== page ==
* The problem is, the Israelite conquest of the land of Canaan never really happened.

When archeologists began to look at the physical record of what happened in the land, they found evidence of peaceful existence in this location and timeframe. Jericho had been destroyed long before, probably 1000 years before. The conquest theory of how the Israelites came into central Palestine and became a people does not hold up.

Two other theories have developed. The immigration theory, developed about the same time as the first historical-critical readings of the Bible, explained entry into the land as a long and complicated process of infiltration, or even amalgamation with local people. People went into the land peacefully and slowly and made treaties with the people already living there, beginning to intermarry with local people.

Another idea, developed more recently, is the socio-revolution model. This model suggests Israel was composed in large part of native Canaanites who revolted against their old lords and joined with a group of wanderers who had come in from the desert. By this understanding, Israelites were not aliens, they were native to the land. But they were a marginalized, oppressed group among the Canaanites.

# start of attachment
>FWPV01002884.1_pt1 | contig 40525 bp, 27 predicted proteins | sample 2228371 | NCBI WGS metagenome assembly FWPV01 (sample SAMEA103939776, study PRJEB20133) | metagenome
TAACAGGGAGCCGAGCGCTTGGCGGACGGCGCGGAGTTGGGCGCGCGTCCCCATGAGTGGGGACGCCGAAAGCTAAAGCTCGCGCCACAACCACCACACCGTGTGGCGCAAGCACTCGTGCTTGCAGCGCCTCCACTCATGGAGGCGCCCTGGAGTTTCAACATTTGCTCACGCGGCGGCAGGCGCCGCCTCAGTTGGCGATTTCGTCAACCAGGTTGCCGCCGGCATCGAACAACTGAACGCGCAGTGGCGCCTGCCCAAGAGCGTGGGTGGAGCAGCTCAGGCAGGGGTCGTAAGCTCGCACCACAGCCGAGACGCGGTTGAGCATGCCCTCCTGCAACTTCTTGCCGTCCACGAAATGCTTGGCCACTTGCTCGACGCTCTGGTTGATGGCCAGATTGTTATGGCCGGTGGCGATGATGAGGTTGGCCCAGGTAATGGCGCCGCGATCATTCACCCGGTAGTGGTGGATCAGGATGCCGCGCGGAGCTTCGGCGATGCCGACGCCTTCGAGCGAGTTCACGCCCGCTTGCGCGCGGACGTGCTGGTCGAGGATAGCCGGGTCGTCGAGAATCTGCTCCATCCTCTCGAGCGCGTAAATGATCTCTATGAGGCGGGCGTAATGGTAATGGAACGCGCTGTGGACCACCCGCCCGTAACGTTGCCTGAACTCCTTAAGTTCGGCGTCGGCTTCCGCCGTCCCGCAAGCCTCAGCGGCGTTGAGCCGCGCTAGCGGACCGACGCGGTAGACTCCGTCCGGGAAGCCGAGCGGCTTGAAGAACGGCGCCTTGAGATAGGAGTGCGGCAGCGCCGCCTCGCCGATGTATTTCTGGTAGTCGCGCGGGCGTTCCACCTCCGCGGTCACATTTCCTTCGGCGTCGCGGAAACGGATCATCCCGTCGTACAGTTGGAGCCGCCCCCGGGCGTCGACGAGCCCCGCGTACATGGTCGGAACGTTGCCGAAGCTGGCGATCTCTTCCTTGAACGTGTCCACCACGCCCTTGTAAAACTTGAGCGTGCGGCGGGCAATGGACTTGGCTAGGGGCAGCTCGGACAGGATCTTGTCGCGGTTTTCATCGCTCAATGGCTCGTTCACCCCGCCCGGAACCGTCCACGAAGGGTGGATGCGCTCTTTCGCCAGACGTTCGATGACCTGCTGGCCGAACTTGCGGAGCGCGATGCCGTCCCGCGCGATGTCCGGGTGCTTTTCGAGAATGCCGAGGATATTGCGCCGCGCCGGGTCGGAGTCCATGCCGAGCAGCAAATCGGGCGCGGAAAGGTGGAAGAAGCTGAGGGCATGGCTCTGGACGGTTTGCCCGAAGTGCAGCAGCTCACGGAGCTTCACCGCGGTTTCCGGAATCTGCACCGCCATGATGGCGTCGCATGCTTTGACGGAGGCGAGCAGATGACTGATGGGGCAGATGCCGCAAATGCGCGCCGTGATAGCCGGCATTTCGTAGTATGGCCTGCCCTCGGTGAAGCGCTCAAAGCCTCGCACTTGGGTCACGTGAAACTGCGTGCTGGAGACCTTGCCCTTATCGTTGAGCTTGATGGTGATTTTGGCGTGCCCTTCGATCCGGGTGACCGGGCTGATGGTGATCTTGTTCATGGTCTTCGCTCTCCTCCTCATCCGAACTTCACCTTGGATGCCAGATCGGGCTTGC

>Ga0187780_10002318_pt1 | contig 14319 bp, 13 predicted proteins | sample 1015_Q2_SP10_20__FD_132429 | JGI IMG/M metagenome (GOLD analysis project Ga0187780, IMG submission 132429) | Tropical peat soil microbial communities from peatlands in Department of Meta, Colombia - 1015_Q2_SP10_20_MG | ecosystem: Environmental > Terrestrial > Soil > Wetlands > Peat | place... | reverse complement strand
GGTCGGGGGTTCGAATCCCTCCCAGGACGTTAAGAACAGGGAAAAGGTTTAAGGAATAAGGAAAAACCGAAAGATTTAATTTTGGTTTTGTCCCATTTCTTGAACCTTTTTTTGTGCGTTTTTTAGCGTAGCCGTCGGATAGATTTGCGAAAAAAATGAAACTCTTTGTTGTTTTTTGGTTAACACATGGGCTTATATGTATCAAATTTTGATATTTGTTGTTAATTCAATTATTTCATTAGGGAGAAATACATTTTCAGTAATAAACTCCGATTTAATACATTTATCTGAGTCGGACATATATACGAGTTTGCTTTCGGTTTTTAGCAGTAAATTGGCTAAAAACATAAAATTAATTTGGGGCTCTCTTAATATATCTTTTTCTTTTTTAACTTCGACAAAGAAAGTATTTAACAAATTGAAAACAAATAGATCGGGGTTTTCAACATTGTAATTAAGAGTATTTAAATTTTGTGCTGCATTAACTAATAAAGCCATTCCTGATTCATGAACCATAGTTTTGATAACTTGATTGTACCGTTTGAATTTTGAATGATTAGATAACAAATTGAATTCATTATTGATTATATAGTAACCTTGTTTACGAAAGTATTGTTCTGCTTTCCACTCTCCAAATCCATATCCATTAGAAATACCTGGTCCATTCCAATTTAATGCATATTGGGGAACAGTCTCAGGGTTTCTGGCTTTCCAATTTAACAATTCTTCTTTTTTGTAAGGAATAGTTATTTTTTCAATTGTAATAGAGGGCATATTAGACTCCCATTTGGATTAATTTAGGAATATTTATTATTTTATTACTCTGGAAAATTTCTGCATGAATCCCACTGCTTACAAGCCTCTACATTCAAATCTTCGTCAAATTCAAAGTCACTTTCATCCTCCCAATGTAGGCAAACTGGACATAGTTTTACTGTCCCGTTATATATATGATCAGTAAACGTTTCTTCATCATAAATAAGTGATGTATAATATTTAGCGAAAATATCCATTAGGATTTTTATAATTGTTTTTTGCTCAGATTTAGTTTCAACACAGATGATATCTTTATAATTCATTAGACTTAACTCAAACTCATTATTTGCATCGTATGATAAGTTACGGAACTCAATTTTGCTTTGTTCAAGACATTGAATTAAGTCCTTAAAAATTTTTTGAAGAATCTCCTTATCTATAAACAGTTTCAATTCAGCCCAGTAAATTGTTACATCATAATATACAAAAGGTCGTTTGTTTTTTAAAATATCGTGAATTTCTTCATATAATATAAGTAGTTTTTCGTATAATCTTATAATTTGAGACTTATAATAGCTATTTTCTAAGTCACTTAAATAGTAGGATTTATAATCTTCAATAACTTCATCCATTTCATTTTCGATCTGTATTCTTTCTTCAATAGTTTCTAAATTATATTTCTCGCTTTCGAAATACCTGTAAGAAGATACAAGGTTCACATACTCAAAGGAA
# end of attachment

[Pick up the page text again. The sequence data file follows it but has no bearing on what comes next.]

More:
The ones who came from the desert may have been those who experienced the exodus, and their warrior god Yahweh was the catalyst needed by the oppressed peoples to become united in an attempt at a better life.

These critical understandings are important. When people who have been colonized read stories of conquest, the God they see in the story is not the liberative God of the Exodus but an oppressive God who justifies the treatment they’ve experienced.

The Bible’s stories of peoples’ relationships with God and each other are glimpses in time, told particular ways for particular reasons. We adopt and adapt these stories for our own purposes, using them to justify our beliefs and actions. These color who and what we think God is, and what God wants of us.

What kind of people would we be today if we our holy stories were of being a people who wandered in lonely exile, eventually finding a land where another scattered, oppressed, marginalized people welcomed us, letting us live among them until we were unable to tell each other apart, because we had loved each other into becoming a people together? What if — instead of telling each other apart — we told ourselves together?